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Education Investment
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Photo: Linda DuBose
With the current concerns about our country’s economy, being a college student (or even their parent) can be stressful. Paying for tuition, on top of housing, food, and bills is tough, especially when you are trying to avoid debt as much as possible. God calls us to be responsible with the resources He has given us and even though college is an investment, it’s important to be sure that the investment pays off in the end. As I’ve sought that goal over the past few years leading up to my graduation, there have been several key ways I have learned from experience to help minimize debt and pay for my college experience.

Maximize financial aid.
Even though it means filling out the dreaded FAFSA form, go for it. Although your eligibility varies depending on your income level for the previous year, most of us are able to receive at least something and every dollar helps.

Apply for scholarships. Many of us immediately respond with, “But my GPA….” Actually, while a number of scholarships require a higher GPA, you may be able to find a scholarship with other specific criteria. For example, even though his GPA wasn’t particularly higher than his classmates, my husband recently received a scholarship because it was intended specifically for male nursing students. Similarly, there are scholarships for women in typically male professions or for students from particular religious backgrounds or for single moms, etc. Consider what might apply to you.

Don’t take classes mindlessly. If you haven’t selected a major, choose general classes that will apply to most majors, with your adviser’s help. If you aren’t sure, ask. Once you have a major, laying out your class schedule for the next few years is incredibly helpful. I’ve watched many classmates deal with time conflicts and taking extra classes because they didn’t plan in advance. Planning always pays off.

Find a part-time job. Working while you’re in school can be stressful, but you may be able to find a good opportunity that will coincide with your schedule. I was able to work at my school library when I lived on campus and the job allowed me to work in a quiet, fairly non-stressful environment between my classes. Even if it’s only a few hours per week, it does add up.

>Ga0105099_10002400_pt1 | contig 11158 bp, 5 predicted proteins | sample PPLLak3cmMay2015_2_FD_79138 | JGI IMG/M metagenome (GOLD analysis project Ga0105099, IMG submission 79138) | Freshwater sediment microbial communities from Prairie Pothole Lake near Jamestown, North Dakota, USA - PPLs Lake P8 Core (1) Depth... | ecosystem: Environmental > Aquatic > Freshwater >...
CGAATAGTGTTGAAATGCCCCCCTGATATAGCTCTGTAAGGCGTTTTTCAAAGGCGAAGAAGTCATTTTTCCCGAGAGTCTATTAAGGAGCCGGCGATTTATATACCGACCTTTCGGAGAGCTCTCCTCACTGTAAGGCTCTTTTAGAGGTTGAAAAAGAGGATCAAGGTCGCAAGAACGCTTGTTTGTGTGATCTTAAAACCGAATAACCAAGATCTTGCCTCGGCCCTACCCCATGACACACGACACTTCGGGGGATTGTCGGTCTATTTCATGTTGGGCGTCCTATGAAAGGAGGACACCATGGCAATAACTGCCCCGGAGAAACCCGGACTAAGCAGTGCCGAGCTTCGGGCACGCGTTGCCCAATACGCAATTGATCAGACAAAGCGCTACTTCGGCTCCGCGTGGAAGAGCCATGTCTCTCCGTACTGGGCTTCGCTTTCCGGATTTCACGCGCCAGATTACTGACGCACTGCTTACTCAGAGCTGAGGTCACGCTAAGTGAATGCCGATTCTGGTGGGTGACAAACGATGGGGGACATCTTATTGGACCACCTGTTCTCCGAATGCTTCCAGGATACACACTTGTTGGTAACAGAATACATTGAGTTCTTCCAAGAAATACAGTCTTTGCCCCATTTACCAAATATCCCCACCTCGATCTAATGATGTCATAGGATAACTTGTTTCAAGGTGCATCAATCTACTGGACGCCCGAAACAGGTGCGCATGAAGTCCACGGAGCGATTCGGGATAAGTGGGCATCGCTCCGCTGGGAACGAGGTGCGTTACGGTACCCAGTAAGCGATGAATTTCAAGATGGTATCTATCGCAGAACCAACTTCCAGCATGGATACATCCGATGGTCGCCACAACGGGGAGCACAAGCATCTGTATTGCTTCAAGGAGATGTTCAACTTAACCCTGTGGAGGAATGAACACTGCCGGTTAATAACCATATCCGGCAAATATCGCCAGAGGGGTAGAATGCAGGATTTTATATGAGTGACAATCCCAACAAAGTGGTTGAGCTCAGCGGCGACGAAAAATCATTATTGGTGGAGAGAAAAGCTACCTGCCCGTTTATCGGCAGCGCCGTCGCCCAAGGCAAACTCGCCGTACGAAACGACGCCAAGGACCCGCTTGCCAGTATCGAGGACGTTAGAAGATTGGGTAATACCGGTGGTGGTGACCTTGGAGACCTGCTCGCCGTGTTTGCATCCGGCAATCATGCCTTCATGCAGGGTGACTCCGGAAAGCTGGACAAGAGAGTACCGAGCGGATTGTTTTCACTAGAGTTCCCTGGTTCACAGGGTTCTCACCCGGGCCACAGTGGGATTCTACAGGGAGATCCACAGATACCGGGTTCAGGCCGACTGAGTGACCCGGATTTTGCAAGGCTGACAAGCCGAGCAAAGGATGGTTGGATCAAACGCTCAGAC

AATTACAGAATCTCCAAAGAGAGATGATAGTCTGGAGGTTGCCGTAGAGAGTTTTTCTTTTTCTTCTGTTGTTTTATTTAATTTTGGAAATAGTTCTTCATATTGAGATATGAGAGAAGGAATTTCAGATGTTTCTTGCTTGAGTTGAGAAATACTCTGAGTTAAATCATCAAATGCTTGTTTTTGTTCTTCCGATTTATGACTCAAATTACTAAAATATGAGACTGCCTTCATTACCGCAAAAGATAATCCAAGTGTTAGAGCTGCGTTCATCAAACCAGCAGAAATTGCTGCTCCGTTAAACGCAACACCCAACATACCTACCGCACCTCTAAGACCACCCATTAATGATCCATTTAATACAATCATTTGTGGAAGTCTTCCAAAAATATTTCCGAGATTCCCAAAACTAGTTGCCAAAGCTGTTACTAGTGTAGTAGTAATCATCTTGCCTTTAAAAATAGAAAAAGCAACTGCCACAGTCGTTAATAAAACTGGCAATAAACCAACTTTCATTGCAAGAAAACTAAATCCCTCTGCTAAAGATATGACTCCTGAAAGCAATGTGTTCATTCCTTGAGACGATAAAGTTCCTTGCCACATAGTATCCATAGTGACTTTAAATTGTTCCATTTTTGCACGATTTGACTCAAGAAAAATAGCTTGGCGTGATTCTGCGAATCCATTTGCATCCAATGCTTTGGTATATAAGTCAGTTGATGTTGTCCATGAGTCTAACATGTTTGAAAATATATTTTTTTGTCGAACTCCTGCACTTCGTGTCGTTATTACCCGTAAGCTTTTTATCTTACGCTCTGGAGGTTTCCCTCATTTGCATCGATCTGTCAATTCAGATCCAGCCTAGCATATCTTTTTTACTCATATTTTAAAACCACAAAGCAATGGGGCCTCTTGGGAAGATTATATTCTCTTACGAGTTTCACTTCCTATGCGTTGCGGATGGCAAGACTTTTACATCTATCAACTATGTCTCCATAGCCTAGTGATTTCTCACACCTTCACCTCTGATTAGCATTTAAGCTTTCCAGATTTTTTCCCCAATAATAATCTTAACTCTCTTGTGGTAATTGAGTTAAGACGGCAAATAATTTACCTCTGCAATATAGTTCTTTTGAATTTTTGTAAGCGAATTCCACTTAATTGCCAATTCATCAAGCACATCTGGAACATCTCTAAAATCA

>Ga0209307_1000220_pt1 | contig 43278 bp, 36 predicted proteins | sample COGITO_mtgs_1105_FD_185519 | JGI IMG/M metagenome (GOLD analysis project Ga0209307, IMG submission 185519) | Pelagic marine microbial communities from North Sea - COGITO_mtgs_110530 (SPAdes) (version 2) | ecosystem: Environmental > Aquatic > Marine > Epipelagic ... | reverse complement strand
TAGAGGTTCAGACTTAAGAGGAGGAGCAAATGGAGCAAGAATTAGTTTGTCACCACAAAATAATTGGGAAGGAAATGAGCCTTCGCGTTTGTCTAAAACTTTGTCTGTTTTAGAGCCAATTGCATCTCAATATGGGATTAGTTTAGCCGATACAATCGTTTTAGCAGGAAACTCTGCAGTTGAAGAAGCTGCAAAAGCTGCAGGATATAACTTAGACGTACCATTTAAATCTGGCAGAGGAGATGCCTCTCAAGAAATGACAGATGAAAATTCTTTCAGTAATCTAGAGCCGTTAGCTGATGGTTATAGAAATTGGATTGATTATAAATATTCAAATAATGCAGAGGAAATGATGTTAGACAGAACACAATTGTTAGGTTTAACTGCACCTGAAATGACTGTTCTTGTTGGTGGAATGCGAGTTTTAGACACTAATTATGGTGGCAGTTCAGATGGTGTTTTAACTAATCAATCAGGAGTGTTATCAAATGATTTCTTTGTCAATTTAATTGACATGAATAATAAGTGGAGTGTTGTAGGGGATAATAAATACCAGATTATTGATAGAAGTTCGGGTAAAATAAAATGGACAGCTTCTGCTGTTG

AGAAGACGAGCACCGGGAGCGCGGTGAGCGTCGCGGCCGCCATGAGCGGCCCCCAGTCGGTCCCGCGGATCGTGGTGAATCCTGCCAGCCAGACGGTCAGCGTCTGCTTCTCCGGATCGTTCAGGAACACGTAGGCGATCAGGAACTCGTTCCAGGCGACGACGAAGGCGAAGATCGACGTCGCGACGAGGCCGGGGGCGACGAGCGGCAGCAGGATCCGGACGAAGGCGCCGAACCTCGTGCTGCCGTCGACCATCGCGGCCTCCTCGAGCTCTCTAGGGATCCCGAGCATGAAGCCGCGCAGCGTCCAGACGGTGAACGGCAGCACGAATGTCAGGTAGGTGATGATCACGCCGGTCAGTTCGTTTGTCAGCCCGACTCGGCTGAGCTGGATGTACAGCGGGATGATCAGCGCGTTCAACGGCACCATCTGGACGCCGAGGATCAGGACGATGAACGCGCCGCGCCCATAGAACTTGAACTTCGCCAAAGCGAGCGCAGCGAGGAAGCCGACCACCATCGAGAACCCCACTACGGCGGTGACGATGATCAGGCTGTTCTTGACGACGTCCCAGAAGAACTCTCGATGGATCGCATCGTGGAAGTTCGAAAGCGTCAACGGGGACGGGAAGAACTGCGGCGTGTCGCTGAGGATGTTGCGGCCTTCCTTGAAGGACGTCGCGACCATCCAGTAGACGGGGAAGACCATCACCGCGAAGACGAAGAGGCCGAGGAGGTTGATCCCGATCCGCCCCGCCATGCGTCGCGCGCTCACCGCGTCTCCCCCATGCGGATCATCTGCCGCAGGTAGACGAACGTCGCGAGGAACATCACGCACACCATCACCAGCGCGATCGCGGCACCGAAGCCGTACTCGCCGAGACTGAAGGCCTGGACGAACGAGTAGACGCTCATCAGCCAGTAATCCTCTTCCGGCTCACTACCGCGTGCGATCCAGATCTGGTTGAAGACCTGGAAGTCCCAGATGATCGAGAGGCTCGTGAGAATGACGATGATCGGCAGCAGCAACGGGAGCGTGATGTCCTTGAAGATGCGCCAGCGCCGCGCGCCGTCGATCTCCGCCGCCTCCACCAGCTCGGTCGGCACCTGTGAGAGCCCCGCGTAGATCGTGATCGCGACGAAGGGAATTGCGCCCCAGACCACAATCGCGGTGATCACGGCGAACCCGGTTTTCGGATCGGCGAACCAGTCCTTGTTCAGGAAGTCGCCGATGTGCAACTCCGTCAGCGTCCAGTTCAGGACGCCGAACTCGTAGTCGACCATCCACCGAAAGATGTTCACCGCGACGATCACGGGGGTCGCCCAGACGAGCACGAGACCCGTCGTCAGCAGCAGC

Consider dual enrollment options. If you are still in high school or a parent of a high schooler considering college, many states have programs which allow high school students to enroll at their local community college. The names of the programs vary from state to state, but generally, they cover the cost of tuition and the class credits apply toward high school and college.

Pray. This element may not seem as practical as the others, but God has called us to be stewards of our resources and when we are committed to being responsible, He will provide! Ask Him for wisdom as you deal with financial decisions and for opportunities to help cover the cost of your education. Many times as I have felt overwhelmed with the impending costs and issues with my financial plan, He has stepped in—often to help me with the specific problem, but most of all, to help me trust Him and step out in faith.

While a certain amount of loans may be inevitable for many of us, utilizing resources like these can help us keep them at a minimum. They can make our college experience less stressful as we strive toward our goal of graduation and the career we feel God is calling us to. With His help, we can make our education an investment that will further enable us to serve Him with our lives!

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By 
Danae Schilt. Copyright © 2009 by GraceNotes. All rights reserved. Use of this material is subject to usage guidelines.


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